I know I mention all the time how much I love babytime, so I’ll skip my usual squeeing and go straight to the books.
Sometimes in my enthusiasm I go a bit too long, so we didn’t even have a chance to get to If You’re Happy and You Know It. So I’ll save that for another time.
Oh, in other news, I just discovered that my undergrad’s Quidditch team has a fabulous motto. F&M’s motto is “Lux et Lex.” Light and law. The quidditch team’s motto? Lumos et lex. LOVE IT.
In today’s top spot, oh, Sesame Street, you did it again. Furry Potter.
I had no idea she lived in the U.S.!
A little bit of truth about libraries from Coworker J’s blog.
I saw Gone Girl on Thursday (A solid A-, not too shabby), and, related, the Amazing Amy books are now available for purchase.
I’m in the “as long as they’re reading” camp.
FINALLY. This drives me up the WALL.
Some neat facts about The Raven. (The Poe Toaster is a fun bit of Baltimore lore. One very clever and wonderful man once hypothesized in The Baltimore Sun that the Poe Toaster could have been… guess who? And that copy of The Complete Adventures of Sherlock Holmes that Mr. Sherman bought for $1.25 in 1938? It’s one of my top three most prized possessions. Thanks, Granddad.)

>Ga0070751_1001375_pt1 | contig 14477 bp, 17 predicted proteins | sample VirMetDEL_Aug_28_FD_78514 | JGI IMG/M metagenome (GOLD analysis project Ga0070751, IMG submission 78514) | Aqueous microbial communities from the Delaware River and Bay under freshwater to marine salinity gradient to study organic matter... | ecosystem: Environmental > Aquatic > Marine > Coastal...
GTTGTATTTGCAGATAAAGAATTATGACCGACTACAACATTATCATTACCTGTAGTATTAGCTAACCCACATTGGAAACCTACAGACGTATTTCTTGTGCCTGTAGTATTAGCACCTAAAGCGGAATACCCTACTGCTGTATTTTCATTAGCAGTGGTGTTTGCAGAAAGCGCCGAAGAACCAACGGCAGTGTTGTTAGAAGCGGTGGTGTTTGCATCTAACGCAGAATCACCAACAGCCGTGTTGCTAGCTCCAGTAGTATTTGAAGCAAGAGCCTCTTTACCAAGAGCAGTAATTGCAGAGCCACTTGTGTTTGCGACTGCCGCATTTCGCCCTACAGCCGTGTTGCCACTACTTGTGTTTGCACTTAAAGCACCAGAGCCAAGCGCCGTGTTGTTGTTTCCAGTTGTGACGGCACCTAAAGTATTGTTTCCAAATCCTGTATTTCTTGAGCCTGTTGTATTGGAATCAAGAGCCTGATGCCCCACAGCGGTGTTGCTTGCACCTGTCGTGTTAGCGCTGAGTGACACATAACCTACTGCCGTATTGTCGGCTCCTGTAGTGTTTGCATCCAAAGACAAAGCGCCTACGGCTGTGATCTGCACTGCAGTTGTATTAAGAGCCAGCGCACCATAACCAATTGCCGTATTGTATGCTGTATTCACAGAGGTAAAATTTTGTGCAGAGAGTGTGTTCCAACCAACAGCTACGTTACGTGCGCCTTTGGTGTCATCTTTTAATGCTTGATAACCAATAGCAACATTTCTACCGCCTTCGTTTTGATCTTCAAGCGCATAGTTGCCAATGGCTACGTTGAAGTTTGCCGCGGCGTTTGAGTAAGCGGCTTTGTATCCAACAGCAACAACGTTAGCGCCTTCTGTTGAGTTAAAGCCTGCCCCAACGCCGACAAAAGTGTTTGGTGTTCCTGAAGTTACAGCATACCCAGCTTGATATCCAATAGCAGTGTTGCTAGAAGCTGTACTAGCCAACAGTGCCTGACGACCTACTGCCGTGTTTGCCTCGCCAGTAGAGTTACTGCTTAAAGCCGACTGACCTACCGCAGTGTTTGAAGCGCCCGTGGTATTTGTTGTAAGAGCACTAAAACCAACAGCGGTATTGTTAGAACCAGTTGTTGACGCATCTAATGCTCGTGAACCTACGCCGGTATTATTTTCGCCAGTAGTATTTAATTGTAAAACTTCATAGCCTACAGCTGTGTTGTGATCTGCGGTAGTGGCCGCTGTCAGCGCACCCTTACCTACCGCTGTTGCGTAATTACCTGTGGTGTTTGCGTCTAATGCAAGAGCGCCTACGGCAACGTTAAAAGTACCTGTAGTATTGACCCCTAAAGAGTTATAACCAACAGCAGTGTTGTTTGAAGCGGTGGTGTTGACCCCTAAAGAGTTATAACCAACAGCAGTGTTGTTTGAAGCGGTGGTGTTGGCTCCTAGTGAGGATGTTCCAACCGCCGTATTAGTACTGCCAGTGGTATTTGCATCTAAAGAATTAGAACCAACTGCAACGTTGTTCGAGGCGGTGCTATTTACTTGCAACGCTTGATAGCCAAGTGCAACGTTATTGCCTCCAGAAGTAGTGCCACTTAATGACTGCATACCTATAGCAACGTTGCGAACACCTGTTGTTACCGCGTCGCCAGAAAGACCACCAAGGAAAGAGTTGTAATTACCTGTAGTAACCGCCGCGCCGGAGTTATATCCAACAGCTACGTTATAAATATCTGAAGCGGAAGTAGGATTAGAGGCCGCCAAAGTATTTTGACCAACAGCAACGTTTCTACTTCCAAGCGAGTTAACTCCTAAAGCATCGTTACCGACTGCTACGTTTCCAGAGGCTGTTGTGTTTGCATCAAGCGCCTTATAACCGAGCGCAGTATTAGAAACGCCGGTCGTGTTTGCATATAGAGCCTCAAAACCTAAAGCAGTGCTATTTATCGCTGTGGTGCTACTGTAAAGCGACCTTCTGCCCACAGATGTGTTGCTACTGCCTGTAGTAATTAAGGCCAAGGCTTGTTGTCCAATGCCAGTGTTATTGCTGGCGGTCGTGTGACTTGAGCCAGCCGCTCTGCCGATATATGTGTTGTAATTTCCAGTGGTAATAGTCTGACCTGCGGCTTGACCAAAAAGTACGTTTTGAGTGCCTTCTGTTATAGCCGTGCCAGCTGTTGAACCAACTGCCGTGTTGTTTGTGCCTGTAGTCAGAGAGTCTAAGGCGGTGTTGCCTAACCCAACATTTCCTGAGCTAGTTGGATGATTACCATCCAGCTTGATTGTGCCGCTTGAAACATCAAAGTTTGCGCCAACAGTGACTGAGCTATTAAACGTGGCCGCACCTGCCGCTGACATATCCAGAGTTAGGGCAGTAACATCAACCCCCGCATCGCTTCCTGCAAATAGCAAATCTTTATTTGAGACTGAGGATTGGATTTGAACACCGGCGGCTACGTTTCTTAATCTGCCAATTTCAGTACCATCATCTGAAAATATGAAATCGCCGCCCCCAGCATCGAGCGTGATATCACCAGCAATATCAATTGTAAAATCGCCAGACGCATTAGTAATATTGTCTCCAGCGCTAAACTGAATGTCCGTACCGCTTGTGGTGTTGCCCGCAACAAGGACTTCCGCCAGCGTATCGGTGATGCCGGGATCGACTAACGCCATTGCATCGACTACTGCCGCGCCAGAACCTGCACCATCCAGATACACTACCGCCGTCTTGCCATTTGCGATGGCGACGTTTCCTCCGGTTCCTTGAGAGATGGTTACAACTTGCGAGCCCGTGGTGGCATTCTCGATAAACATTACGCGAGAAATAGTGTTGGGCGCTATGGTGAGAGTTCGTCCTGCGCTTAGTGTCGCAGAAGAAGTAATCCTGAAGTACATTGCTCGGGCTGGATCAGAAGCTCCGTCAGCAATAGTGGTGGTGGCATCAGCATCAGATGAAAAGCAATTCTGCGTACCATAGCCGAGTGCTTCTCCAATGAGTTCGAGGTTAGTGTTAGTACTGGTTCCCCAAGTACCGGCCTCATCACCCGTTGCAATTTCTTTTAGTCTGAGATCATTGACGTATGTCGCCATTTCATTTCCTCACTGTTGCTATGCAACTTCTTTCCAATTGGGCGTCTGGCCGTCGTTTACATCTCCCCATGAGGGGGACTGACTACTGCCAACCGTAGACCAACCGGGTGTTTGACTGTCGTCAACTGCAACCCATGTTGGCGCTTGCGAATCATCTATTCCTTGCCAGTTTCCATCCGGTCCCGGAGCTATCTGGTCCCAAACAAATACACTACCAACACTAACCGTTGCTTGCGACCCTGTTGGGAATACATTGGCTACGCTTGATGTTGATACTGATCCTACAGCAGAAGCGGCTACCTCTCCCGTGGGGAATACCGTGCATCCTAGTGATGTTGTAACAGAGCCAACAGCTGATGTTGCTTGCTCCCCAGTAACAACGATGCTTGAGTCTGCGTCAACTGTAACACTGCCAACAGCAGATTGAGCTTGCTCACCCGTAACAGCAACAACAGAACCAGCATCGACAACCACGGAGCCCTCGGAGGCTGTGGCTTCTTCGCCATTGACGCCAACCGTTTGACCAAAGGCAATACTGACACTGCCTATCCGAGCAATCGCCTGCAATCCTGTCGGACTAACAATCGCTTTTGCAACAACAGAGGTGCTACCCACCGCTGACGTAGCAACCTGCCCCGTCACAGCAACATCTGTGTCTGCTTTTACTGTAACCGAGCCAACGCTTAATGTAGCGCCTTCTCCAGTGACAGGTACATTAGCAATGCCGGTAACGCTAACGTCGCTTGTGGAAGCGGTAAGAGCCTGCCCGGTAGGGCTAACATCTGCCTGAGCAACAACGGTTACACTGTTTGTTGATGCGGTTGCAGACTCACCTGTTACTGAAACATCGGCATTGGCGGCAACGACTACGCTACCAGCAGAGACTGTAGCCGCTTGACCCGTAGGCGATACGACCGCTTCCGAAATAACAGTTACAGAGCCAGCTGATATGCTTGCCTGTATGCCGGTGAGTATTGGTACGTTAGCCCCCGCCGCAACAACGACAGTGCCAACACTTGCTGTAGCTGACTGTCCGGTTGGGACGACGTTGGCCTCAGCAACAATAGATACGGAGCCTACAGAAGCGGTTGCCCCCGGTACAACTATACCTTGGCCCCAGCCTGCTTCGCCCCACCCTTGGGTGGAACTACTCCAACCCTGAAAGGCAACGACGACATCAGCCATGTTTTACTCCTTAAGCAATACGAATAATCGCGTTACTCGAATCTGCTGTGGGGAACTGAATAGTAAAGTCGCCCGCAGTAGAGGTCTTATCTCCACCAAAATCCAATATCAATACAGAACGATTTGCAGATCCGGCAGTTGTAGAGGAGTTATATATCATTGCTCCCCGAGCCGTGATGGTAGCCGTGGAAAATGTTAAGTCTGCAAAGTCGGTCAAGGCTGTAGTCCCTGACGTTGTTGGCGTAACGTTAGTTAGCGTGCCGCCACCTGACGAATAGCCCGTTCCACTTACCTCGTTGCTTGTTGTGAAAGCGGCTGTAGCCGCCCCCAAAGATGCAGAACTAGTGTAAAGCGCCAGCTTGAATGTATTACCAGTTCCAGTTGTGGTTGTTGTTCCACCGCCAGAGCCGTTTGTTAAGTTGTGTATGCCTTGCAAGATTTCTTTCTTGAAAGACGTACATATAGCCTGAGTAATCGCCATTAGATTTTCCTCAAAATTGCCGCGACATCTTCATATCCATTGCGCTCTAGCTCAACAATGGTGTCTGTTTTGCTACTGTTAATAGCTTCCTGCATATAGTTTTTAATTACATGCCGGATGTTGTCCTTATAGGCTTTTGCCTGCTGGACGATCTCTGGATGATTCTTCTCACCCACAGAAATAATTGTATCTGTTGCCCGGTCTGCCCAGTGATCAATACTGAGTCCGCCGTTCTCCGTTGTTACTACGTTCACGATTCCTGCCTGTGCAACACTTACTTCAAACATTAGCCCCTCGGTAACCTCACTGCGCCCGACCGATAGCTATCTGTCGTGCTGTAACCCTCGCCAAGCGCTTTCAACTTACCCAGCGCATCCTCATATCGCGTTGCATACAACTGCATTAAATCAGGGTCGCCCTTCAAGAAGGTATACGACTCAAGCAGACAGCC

The Dos and Don’ts are pretty on.
From Friend D:
If by ruin, you mean “Make it better.”
From Friend L:
A backstory on Umbridge. There is a god, and her name is J.K. Rowling.
From Mama Bear:
Sorry, I think it’s gone there already.
Don’t get librarians started on Twitter… especially when it comes to baseball.
Just got the newest issue of VF in my mailbox, and look what’s in it…
It’ll be a fun companion book to Fey’s and Kaling’s memoirs.
From Sister A:
Happy to see my hometown represented!
In What’s Annabelle Reading, I’m quite behind on listing my books read, and I apologize. Finally I got my mitts on We Were Liars, which I looooooooved – I had read some E Lockhart in library school – and the twist at the end was one I had genuinely not seen coming. It was YA, but at times didn’t feel like it.
My next novel was What is Visible, about someone I’d always found fascinating: Laura Bridgman. She was famous before Helen Keller, and in addition to having lost her hearing and sight, she also had no sense of taste or smell. I was more interested in the book’s focus on her than the focus on Dr. Samuel Howe (who ran the Perkins Institute) and his wife, Julia Ward “Battle Hymn of the Republic” Howe. A quite interesting look at a now-forgotten figure in U.S. history.
Finally, I just finished Meg Wolitzer’s Belzhar, which was SO much better than The Interestings, which if you remember, I did not love, or even like. Whether it was because this was YA, or because the characters were actually relatable, I don’t know, but this was a winner. It makes me want to go back and read this again for the millionth time.